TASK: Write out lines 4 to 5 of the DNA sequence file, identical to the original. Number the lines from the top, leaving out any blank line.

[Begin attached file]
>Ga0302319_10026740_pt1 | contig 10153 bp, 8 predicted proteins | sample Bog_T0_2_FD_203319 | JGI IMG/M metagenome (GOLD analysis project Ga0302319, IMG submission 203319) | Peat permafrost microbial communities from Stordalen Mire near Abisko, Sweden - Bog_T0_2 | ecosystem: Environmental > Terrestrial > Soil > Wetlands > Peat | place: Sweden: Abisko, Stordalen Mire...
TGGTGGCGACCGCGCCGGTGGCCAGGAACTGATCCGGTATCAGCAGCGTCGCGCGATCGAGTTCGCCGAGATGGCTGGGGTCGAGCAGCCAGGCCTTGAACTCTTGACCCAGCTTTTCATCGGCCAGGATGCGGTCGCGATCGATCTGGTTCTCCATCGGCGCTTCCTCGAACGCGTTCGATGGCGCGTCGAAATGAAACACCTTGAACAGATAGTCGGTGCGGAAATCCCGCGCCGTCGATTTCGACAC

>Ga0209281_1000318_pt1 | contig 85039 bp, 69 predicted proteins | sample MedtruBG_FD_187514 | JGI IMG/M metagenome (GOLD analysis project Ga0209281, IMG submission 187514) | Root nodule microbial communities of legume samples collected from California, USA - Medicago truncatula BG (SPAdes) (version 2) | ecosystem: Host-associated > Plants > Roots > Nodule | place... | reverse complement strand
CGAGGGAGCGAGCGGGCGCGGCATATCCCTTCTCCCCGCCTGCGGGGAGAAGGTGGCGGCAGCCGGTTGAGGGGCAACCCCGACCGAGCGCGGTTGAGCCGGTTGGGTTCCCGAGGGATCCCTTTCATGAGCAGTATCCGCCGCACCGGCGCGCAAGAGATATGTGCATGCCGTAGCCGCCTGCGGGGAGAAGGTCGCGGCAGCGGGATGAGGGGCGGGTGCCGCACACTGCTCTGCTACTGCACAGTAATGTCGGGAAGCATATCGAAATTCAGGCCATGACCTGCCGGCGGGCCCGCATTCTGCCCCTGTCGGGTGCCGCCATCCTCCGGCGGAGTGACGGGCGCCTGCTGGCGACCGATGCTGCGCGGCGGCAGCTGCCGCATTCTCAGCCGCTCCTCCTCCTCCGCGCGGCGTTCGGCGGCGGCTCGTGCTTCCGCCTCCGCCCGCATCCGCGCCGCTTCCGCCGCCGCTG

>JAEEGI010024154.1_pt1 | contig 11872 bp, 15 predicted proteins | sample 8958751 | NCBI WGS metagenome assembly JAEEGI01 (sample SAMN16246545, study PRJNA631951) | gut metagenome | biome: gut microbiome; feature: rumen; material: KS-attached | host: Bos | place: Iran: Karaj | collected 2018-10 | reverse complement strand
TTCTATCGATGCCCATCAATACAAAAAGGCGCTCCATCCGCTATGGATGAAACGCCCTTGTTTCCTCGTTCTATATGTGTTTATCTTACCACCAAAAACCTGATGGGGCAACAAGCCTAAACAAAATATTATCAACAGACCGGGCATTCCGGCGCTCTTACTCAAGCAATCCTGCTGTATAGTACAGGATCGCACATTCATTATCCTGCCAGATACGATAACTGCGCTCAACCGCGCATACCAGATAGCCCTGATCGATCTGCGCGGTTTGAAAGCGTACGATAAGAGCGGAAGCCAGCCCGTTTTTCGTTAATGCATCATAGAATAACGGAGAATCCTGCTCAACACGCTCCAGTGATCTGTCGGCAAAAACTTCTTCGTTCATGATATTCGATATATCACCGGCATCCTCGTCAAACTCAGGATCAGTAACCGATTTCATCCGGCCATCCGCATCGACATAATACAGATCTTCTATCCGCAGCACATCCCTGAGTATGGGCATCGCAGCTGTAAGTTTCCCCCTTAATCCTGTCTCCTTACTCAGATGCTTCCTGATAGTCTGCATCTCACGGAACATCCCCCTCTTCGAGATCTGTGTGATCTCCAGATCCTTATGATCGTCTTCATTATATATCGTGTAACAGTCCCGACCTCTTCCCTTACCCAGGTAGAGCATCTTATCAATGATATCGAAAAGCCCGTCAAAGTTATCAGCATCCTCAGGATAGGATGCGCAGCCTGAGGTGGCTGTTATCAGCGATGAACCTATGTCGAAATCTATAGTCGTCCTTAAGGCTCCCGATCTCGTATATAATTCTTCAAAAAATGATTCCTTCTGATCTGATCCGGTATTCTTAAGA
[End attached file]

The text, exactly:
CGAGGGAGCGAGCGGGCGCGGCATATCCCTTCTCCCCGCCTGCGGGGAGAAGGTGGCGGCAGCCGGTTGAGGGGCAACCCCGACCGAGCGCGGTTGAGCCGGTTGGGTTCCCGAGGGATCCCTTTCATGAGCAGTATCCGCCGCACCGGCGCGCAAGAGATATGTGCATGCCGTAGCCGCCTGCGGGGAGAAGGTCGCGGCAGCGGGATGAGGGGCGGGTGCCGCACACTGCTCTGCTACTGCACAGTAATGTCGGGAAGCATATCGAAATTCAGGCCATGACCTGCCGGCGGGCCCGCATTCTGCCCCTGTCGGGTGCCGCCATCCTCCGGCGGAGTGACGGGCGCCTGCTGGCGACCGATGCTGCGCGGCGGCAGCTGCCGCATTCTCAGCCGCTCCTCCTCCTCCGCGCGGCGTTCGGCGGCGGCTCGTGCTTCCGCCTCCGCCCGCATCCGCGCCGCTTCCGCCGCCGCTG

>JAEEGI010024154.1_pt1 | contig 11872 bp, 15 predicted proteins | sample 8958751 | NCBI WGS metagenome assembly JAEEGI01 (sample SAMN16246545, study PRJNA631951) | gut metagenome | biome: gut microbiome; feature: rumen; material: KS-attached | host: Bos | place: Iran: Karaj | collected 2018-10 | reverse complement strand